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Somerset philanthropist pledges $1 million to University of the Cumberlands’ new health and wellness center


Ward Correll, left, and Dr. Jim Taylor, president of University of the Cumberlands hold the architectural rendition of the new Ward Correll Health and Wellness Center to be built on the Williamsburg campus.

WILLIAMSBURG, Ky. — Officials at University of the Cumberlands announced Tuesday that Christian philanthropist, Ward Correll, of Somerset, has committed a gift in the amount of $1 million to University of the Cumberlands toward the $6.5 million cost of constructing the Ward Correll Health, Wellness and Exercise Center as a significant and very substantial addition to the University’s Campus Center, literally a transformational gift, according to Dr. Jim Taylor, president of University of the Cumberlands.

The Ward Correll Health, Wellness and Exercise Center will bring together the student center, the intramural recreational program, general exercise and aerobic exercise areas, a test and measurement laboratory, a community outreach room and a counseling area for nutrition, diabetes, cardiovascular disease, stress management, emotional health, and smoking cessation.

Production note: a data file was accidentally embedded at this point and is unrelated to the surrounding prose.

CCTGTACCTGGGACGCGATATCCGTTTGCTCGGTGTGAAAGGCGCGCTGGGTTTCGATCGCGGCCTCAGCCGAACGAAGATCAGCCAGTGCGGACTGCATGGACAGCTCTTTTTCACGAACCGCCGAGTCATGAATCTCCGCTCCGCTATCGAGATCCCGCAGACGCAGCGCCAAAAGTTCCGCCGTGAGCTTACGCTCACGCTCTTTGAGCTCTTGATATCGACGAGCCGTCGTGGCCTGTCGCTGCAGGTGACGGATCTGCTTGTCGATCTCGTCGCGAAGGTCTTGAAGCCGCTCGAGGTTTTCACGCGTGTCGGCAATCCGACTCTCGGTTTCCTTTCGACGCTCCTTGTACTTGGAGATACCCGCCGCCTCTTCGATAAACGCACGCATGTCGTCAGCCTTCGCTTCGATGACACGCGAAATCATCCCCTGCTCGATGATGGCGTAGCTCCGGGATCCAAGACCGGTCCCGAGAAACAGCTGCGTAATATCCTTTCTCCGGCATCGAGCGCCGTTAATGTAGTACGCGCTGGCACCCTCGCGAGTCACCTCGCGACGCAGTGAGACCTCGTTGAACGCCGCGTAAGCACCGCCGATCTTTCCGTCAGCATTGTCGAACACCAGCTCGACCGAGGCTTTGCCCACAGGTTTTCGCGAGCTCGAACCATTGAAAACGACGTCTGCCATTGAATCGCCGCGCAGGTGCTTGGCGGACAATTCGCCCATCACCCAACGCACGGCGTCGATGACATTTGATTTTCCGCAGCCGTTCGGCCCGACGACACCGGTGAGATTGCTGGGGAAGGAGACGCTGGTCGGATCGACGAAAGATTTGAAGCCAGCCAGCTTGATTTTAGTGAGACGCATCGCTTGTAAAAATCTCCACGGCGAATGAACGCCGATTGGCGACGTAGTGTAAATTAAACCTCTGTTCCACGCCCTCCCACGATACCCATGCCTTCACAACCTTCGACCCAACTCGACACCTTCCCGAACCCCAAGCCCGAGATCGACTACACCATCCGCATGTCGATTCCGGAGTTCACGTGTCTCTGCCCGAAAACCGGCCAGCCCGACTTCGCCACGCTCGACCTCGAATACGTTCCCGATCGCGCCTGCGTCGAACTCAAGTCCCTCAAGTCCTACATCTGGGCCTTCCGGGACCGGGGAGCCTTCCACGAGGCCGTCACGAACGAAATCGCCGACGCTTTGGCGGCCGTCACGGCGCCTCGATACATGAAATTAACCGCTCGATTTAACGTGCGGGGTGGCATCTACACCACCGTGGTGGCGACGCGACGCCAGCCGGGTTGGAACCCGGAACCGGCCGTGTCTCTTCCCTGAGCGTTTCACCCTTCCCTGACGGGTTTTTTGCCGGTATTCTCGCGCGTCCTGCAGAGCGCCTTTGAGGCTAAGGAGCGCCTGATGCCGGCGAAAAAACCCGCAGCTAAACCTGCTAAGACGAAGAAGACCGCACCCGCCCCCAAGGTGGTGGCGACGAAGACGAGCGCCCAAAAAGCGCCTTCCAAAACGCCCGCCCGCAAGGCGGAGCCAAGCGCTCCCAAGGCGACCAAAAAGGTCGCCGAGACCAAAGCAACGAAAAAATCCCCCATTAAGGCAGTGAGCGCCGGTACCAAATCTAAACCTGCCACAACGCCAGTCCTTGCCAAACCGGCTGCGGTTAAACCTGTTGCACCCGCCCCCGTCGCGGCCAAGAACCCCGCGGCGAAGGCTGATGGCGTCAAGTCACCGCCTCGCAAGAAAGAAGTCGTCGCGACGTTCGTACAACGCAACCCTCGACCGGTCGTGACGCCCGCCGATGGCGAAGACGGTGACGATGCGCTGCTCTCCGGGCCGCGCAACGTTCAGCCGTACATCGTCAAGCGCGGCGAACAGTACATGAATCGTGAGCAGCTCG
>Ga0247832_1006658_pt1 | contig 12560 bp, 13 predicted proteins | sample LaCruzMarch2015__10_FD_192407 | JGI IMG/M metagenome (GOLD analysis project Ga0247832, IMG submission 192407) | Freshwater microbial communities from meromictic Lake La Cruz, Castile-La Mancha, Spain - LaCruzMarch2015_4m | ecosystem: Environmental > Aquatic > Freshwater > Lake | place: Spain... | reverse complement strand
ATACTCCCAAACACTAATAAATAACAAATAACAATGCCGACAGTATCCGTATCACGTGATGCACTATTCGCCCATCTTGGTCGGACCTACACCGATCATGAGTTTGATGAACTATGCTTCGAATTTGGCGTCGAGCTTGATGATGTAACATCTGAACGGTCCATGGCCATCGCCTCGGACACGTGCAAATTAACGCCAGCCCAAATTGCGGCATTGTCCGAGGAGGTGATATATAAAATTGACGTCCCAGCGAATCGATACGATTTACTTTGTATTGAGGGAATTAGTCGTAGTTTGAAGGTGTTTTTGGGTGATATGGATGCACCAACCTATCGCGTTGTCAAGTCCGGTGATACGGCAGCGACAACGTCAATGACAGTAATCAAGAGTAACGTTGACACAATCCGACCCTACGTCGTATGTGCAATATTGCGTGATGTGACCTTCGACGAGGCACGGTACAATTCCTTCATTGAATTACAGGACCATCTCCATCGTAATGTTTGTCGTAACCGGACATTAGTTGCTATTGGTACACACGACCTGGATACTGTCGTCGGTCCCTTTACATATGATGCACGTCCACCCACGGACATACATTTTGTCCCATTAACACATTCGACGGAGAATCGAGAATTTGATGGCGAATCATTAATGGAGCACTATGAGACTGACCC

The facility and its programs will be made available to residents in the surrounding area, thus promoting better health maintenance and improving the quality of life for those who remain underserved. University of the Cumberlands is committed to addressing serious health issues in the area.

Preventive health screenings and programs that address nutritional needs will aid in better health maintenance and help to lower healthcare insurance premiums, which is no small concern. “In this center, we’ll tackle everything from fitness to stress management to smoking cessation,” said Taylor.

Lectures on health topics will be a regular part of the programming and will be open to the public. “We are committed to addressing the serious health issues in our area by providing greater opportunities for health maintenance through education and to encourage a healthier lifestyle by promoting proper nutrition and physical activity,” said Dr. Taylor. “Our goal is to educate our students, faculty, staff and community about a healthful lifestyle and to provide them the resources needed to put their knowledge into practice.”

Since Kentucky ranks ninth nationwide in the number of deaths from the five leading chronic diseases: heart disease, cancers, stroke, chronic obstructive pulmonary disease and diabetes, one can understand why this project is a priority.